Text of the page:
The bidding for Barney’s department store is similar to the ascending bid, or English auctions that we studied in class. Though the situations are not exactly identical, the concepts of an English auction can still be applied to what is currently happening with Barney’s. It can be compared most accurately to an English auction because bidders are able to see the values of other bidders. They can stay in the auction and continue to make bids until they reach their true value, at which point the bidder will drop out. Because the dominant strategy for a bidder is to not bid past their true value, the winning bidder will be able to bid just above the second highest bid, thus still making a profit from their bid. Because the auction is public, bidders should not have their initial bidding price equate to their true value. Though it is unknown what the true values of Authentic Brands Group LLC and Ben-Avraham’s group are, we can assume that they are following this strategy and bidding their initial bids below their true value. This assumption is based on each bid as a whole. The bids include dollar amounts as well as explanations of what each bidder will transform Barney’s into. Authentic Brands Group LLC wants to license the department store to Saks, while Ban-Avraham’s group wants to turn Barney’s into a single location retailer that features newer designers. Each bidder is able to bid less than their true monetary value by also providing their visions for what the retailer will become. Each bidders’ new plans are considered as part of the total bid so that while the monetary value might be lower than their actual price, they are still providing other values that are important to the acquisition of Barneys. After giving initial bids and seeing the prices of other bidders, Authentic Brands Group LLC and Ben-Avraham’s group are both able to submit new bids with higher monetary values, or leave their current bid as it stands and hope that the non-monetary value they provide outweighs the higher monetary bid of another group.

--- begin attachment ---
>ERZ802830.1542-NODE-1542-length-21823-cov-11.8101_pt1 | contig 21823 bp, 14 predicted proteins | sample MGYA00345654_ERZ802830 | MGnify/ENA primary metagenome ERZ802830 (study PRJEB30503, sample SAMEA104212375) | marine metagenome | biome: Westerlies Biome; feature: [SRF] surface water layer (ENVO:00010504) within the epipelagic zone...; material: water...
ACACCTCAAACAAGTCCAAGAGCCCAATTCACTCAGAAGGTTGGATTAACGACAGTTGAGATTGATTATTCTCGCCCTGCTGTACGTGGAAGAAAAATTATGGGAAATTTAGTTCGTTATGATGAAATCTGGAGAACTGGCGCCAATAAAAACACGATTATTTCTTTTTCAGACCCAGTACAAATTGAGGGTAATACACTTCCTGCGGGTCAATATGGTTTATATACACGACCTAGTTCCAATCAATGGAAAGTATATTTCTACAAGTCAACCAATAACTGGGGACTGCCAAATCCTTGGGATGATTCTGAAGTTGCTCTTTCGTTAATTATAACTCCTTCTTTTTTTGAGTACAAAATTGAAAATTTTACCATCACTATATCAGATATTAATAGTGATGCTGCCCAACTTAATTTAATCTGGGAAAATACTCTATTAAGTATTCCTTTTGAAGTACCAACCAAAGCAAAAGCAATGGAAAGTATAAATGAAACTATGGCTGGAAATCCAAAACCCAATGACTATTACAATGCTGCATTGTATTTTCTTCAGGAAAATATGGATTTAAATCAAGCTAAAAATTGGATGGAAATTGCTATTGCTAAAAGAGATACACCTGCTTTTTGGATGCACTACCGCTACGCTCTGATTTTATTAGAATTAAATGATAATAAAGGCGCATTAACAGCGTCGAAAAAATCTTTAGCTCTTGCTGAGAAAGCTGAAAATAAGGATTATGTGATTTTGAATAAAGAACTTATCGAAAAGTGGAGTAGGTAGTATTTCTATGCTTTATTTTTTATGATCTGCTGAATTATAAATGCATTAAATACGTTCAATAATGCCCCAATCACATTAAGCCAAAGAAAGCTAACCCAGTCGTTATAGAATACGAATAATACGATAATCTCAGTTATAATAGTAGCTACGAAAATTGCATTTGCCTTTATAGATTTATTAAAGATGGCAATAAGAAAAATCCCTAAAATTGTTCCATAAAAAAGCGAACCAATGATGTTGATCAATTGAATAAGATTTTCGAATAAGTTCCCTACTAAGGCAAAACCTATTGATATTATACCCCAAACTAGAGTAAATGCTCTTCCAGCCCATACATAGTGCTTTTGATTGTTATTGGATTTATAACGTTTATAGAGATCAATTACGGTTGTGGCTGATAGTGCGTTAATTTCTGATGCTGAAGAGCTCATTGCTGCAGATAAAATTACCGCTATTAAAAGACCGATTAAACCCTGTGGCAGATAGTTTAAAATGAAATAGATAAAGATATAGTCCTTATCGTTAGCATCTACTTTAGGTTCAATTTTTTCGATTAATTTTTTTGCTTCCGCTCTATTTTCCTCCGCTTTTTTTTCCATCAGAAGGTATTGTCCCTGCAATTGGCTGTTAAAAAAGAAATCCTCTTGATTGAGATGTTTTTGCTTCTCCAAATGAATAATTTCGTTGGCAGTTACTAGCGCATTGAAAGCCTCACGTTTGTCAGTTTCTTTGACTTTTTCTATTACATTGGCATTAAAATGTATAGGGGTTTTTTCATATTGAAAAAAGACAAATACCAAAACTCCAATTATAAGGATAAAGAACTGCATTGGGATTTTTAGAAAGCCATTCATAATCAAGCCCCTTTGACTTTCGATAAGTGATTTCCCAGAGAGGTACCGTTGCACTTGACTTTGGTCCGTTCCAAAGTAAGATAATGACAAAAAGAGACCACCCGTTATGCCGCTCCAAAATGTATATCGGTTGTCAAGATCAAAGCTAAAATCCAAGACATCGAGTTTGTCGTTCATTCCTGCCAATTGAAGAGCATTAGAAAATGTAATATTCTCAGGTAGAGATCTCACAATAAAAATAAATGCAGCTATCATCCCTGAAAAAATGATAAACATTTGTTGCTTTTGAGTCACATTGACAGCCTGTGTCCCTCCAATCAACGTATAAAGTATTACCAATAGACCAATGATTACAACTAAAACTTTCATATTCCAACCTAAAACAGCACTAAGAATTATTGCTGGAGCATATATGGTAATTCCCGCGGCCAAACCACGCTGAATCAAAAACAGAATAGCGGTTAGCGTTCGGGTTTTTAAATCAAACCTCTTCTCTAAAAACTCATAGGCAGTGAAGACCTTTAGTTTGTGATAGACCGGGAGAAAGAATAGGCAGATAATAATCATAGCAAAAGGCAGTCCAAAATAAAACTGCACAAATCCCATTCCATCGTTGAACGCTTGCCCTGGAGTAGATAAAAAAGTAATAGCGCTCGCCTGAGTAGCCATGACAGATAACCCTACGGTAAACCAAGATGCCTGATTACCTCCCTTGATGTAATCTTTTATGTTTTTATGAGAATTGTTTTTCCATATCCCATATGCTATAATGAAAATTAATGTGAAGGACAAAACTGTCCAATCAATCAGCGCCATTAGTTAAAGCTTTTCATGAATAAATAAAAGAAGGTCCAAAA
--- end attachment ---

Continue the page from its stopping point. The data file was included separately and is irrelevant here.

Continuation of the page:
The Game of War – Modeling the Clash Between India and Pakistan as a Classic Game Theory

http://www.businessworld.in/article/Game-Theoretic-Approach-To-India-Pakistan-Conflict/21-10-2019-177869/

 

This article provides a brief overview of the turmoil between India and Pakistan that has been occurring for the past several years, and goes on to depict their current diplomatic situations with a game theoretic approach.  The author begins by describing the situation at hand and listing a few of the more recent altercations between the two countries. The article also provides some background as to what each of the nation’s current goals and relevant policies mean for the progression of the situation. A key element is India’s No-First-Use Policy which states that India will use its nuclear weapons in retaliation only, and not as a first offense. This puts India in a vulnerable position and gives Pakistan knowledge of its opponent’s strategies before any moves are even made.

 

The current situation between the two countries can be modeled as a “prisoner’s dilemma game” with each country having two identical options: launch an attack against the other player, or launch no attack. A Nash equilibrium exists when both players attack at the same time, because they will both do damage to the other player – which is each countries goal. However, a clear better outcome for each player is for neither of them to attack and thus not get damaged. The existence of India’s no-first-use policy, and the fact that Pakistan has knowledge of this policy, is what is fostering the choice of the latter option. Pakistan’s dominant strategy is to not attack, as long as India’s stays true to this policy. Therefore, country leaders and military officials are doing everything in their power to ensure that this policy stays in place for as long as possible, guaranteeing peace in the region.

Why aren’t homes sold in Second Price Auctions?

Second price, sealed-bid auctions (Vickrey auctions) happen to be the most common auctions there are. Sites like e-bay use this strategy in deciding the price at which goods are sold to on average optimize payoffs to both sellers and buyers. But are these auctions applied in areas where it seems perfectly reasonable to use them, say in real estate? In a blog post, chairman Emeritus of Electronic Frontier Fund Brad Templeton shares his thoughts on why second-price auctions are not used in the sale of homes, and I summarize his ideas below.